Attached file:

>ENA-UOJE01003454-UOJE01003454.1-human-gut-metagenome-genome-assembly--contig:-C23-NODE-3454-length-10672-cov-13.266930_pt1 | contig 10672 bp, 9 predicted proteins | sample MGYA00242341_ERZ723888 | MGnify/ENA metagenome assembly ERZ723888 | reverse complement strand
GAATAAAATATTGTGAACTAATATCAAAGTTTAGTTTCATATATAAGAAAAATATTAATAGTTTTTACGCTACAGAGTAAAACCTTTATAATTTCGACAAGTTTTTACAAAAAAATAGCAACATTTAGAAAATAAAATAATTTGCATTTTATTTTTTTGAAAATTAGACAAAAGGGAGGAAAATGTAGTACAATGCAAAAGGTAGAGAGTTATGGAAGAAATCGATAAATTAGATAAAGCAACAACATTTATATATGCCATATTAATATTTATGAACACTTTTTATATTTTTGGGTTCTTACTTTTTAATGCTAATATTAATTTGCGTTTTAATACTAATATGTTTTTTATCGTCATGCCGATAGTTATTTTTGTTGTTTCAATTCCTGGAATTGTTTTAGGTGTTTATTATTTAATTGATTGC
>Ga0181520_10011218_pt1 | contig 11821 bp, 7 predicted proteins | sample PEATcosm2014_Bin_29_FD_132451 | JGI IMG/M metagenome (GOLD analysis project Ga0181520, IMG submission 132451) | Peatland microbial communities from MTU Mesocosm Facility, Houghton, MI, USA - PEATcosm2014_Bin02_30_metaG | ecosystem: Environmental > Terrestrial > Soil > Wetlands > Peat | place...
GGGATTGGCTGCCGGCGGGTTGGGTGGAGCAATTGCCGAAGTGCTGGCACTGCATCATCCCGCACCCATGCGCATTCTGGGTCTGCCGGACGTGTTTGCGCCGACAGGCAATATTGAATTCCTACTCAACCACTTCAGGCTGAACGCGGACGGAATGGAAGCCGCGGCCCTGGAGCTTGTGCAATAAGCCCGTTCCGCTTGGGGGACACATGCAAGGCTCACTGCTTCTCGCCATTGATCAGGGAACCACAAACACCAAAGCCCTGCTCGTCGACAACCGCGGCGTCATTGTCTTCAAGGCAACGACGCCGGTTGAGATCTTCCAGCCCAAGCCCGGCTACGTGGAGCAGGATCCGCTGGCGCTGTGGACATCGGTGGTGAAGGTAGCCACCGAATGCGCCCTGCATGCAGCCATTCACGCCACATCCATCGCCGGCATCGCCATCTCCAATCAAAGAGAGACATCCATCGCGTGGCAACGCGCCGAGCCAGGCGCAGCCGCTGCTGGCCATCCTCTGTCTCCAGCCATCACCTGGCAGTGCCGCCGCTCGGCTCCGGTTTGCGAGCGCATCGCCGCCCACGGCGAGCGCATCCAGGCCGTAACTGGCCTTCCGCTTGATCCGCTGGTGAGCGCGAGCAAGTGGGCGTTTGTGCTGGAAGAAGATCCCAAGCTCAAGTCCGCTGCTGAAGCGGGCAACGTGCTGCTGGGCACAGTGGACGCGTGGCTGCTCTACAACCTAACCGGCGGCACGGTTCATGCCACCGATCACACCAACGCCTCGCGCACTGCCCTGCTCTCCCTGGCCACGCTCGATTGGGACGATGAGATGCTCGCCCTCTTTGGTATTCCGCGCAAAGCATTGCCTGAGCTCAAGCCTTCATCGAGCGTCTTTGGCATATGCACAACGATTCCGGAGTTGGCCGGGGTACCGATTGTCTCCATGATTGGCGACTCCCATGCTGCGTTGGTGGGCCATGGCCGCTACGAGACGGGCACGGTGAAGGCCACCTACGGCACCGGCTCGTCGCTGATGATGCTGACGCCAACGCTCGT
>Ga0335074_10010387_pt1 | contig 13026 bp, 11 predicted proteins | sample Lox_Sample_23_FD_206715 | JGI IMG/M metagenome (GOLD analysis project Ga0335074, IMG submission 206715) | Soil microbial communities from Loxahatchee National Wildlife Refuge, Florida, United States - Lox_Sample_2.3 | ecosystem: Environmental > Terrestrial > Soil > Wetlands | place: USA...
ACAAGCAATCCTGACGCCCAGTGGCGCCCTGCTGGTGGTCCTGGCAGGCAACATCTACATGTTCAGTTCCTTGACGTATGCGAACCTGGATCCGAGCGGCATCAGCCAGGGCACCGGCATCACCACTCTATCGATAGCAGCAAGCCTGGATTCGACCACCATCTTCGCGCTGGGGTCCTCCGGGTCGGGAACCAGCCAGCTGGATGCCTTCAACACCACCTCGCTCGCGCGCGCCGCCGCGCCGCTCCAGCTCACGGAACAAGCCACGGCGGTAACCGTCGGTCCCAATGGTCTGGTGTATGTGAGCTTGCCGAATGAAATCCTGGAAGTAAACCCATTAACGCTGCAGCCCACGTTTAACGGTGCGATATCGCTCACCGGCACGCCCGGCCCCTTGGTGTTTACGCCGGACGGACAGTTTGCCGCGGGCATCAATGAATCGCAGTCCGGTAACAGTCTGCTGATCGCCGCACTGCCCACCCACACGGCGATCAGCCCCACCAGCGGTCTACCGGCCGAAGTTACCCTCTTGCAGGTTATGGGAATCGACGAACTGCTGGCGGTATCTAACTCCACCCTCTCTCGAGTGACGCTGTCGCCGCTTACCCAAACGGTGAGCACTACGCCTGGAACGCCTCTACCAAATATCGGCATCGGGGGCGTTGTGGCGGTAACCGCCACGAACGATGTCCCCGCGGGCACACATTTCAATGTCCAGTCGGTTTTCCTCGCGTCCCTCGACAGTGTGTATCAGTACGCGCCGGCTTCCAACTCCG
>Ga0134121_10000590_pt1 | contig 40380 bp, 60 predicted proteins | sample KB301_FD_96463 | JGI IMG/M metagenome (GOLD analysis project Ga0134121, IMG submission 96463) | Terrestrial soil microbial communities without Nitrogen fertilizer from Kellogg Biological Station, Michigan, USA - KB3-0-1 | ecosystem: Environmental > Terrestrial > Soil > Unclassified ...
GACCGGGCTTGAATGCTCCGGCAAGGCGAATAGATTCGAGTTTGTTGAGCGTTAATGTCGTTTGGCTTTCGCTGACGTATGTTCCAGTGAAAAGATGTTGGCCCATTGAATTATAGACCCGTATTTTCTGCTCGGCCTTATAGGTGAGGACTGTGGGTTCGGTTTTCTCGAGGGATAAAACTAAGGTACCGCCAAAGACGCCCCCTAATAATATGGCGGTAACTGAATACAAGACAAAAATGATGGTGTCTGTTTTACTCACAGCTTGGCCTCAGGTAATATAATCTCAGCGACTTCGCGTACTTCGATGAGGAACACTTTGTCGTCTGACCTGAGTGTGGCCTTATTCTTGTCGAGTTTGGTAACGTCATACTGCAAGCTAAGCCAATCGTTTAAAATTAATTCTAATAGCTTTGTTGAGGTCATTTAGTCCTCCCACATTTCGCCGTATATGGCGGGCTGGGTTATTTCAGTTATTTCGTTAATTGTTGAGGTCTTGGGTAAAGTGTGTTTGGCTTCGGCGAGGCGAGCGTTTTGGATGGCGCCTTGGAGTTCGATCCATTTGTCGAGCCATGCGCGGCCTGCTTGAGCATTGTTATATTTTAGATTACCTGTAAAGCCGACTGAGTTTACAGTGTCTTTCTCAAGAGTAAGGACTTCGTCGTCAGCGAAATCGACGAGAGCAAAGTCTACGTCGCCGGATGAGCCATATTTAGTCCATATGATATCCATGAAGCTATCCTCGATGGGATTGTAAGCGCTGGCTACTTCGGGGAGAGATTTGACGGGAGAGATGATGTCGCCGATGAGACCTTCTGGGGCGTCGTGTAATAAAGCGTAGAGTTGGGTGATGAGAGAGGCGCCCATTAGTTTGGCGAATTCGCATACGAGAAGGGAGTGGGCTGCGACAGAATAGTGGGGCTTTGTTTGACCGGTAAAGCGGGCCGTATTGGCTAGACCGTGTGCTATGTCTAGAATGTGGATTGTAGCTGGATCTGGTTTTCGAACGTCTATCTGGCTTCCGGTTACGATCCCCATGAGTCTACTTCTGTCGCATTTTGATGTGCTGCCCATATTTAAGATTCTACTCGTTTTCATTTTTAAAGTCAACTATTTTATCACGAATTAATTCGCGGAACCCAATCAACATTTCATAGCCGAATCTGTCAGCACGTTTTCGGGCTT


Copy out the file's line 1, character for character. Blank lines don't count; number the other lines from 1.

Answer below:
>ENA-UOJE01003454-UOJE01003454.1-human-gut-metagenome-genome-assembly--contig:-C23-NODE-3454-length-10672-cov-13.266930_pt1 | contig 10672 bp, 9 predicted proteins | sample MGYA00242341_ERZ723888 | MGnify/ENA metagenome assembly ERZ723888 | reverse complement strand